Argument: Test ban halts R&D and development of nuclear weapons

Issue Report: Comprehensive Nuclear-Test-Ban Treaty


Published: May 24, 2009 ;NewYork Times by YANDREW ROSENTHAL, Editor: “A test ban will make it technologically much harder for other countries to press ahead with weapons development.”

Samuel Berger, Sam Nunn, and William Perry. “Case for ratifying Nuclear Test Ban Treaty”. Politico. June 2nd, 2009: “By outlawing testing, the CTBT would make it harder for aspiring nuclear weapons states to gain confidence that their weapon designs would work.”

Mark Thee. “The Pursuit of a Comprehensive Nuclear Test Ban”. Journal of Peace Research. 1988: ” There are no longer technical obstacles to the conclusion of a nuclear test ban. Verification issues are but a pretext for the continuation of nuclear tests. A Comprehensive Test Ban is not only a realistic possibility but a sine qua non for slowing down, halting and reversing the arms race.”

“A Case against Virtual Nuclear Testing.” Scientific American Magazine. September 1999: “By barring explosive tests, the Comprehensive Test Ban Treaty severely constrains the way nations have traditionally evaluated changes in bomb designs and confirmed the performance of weapons to be stockpiled for military use. A ban on test explosions cannot alone prevent the spread of nuclear weapons, but it does pose a significant barrier to the development of weapons that rely on fusion reactions, including lighter, more compact and more powerful missile-borne nuclear warhead designs, such as those China has allegedly acquired from the U.S. through espionage and intelligence-gathering.”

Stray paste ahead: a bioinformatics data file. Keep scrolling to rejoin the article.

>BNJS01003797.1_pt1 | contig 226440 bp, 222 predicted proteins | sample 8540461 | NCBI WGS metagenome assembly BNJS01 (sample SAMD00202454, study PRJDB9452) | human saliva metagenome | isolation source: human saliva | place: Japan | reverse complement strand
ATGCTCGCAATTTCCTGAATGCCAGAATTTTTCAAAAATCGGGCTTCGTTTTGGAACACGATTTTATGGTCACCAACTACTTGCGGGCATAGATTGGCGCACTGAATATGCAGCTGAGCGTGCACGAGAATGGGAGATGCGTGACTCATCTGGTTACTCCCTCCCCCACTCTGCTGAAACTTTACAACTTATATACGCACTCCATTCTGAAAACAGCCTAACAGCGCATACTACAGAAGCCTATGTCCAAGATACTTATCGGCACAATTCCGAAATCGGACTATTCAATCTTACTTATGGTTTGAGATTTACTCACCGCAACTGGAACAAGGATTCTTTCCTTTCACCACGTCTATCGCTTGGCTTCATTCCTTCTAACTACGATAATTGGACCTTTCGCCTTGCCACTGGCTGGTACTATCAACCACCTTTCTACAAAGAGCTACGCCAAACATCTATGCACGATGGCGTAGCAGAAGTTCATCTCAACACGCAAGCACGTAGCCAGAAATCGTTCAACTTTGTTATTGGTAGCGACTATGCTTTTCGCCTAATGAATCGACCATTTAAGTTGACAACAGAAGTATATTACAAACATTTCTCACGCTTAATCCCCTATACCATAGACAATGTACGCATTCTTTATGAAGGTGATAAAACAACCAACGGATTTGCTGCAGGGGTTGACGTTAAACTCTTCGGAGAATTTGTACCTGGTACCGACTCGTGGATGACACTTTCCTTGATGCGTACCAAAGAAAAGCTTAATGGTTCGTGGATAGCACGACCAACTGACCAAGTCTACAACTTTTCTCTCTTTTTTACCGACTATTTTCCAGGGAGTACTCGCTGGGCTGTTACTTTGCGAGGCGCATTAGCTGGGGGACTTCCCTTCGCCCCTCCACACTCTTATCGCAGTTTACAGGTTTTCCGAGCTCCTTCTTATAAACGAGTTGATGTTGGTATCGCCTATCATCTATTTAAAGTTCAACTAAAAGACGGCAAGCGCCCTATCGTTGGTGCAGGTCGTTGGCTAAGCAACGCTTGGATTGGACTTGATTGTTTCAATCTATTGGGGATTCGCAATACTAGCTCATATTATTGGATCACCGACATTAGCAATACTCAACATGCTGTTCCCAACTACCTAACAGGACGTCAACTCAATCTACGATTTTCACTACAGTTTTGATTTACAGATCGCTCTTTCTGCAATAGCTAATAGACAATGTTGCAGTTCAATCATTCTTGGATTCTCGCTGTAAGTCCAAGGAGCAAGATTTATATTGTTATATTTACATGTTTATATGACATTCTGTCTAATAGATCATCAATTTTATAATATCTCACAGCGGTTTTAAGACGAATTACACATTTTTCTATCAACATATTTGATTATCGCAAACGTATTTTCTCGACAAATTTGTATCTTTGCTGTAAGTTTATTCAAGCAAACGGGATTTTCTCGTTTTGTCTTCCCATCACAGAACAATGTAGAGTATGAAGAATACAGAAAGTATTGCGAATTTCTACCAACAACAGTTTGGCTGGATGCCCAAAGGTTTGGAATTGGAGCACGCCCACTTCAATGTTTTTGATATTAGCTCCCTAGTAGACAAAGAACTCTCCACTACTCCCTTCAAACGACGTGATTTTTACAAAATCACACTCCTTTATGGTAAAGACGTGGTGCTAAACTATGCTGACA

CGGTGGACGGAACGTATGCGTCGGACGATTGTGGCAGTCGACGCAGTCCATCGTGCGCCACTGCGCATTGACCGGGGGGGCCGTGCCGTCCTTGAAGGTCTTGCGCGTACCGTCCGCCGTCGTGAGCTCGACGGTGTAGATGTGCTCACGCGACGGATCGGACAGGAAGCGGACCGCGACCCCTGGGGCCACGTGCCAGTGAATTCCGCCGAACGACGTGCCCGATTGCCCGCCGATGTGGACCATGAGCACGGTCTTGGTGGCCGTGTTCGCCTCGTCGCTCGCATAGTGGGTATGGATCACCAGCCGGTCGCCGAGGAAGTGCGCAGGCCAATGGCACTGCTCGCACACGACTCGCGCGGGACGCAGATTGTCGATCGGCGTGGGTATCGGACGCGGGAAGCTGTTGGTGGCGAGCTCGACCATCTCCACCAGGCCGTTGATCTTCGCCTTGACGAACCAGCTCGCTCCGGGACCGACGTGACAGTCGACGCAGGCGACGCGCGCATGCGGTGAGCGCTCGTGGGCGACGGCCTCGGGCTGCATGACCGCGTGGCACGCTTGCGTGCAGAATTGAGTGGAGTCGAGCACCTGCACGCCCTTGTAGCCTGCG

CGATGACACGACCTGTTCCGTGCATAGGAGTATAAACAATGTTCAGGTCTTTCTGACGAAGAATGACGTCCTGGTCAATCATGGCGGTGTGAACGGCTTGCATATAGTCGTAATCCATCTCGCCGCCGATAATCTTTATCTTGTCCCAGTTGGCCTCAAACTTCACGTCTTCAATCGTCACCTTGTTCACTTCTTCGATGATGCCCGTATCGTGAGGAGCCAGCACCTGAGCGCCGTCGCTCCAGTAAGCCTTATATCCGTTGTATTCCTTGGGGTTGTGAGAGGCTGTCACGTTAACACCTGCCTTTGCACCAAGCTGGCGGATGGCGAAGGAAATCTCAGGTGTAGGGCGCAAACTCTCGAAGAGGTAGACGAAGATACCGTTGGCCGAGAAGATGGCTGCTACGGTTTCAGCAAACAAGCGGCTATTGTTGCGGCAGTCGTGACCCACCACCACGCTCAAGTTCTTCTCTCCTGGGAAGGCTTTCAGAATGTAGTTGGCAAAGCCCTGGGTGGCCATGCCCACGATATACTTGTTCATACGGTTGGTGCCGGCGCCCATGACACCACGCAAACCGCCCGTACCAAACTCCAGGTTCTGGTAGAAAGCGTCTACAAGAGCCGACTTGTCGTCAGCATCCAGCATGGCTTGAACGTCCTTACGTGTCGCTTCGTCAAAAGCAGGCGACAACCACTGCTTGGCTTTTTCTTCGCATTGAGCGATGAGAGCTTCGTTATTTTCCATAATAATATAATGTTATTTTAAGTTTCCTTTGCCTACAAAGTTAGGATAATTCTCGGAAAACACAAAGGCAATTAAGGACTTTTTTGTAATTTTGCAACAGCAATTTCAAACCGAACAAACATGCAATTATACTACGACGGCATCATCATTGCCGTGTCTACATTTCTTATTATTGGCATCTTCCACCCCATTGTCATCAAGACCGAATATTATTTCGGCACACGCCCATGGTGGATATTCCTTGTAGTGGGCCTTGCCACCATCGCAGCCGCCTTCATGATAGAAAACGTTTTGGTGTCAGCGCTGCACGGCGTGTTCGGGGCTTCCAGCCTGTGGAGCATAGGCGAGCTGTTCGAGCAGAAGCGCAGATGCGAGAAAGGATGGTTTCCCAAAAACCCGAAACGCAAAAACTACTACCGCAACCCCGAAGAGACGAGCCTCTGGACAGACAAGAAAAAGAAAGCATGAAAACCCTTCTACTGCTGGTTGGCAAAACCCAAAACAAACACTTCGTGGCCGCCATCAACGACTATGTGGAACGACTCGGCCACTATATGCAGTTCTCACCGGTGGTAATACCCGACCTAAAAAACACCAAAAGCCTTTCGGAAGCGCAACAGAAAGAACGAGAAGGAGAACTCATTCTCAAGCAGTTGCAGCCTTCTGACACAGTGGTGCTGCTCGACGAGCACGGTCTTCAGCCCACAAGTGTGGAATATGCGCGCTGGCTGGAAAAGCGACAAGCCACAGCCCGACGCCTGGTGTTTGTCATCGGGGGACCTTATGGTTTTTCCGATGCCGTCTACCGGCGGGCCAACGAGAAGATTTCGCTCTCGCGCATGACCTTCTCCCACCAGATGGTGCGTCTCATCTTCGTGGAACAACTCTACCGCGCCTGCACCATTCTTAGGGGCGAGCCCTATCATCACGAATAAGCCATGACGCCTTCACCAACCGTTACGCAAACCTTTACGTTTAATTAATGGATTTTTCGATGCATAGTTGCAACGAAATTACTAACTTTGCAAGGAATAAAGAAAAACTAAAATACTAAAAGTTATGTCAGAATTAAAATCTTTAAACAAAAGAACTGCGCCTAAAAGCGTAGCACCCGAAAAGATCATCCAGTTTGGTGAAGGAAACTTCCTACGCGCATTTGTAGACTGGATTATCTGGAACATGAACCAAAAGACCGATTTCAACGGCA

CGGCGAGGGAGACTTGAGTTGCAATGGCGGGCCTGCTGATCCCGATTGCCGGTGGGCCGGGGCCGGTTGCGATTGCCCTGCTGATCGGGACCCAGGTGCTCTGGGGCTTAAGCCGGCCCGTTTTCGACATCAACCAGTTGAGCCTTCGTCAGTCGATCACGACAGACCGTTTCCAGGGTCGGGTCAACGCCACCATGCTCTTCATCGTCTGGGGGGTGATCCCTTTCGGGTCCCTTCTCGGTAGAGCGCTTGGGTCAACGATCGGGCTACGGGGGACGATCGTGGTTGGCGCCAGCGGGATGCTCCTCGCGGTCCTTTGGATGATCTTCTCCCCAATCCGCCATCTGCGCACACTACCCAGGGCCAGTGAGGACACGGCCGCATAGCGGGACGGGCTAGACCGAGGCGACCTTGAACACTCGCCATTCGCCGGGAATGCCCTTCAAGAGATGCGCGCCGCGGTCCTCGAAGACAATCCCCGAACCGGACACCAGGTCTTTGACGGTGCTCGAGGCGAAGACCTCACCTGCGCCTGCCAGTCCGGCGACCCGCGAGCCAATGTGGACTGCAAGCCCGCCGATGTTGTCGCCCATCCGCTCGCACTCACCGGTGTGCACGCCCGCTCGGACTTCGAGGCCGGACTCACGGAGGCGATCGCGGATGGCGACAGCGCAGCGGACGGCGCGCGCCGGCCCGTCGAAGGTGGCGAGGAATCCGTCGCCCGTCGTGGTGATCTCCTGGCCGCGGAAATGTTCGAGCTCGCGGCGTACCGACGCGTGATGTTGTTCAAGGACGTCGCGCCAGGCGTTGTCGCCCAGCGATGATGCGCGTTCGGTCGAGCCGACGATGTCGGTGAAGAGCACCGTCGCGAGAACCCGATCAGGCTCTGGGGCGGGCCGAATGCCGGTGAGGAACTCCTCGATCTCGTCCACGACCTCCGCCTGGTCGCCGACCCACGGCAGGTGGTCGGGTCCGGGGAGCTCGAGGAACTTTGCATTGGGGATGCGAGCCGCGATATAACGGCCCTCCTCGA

“Prospects for the Comprehensive Test Ban Treaty”. Arms Control Association: “Then as now, the test moratorium and the CTBT is a sensible, practical and effective response to the nuclear threat. It is vital to:

  • curbing the development of new and destabilizing types of nuclear warheads;
  • preventing less-advanced nuclear weapon states and would-be nuclear weapon states from developing lighter and more easy to deliver nuclear warheads; and
  • fulfilling the nuclear weapon states’ disarmament obligations under the nuclear Nonproliferation Treaty and reinforcing the norm against nuclear weapons acquisition and use.”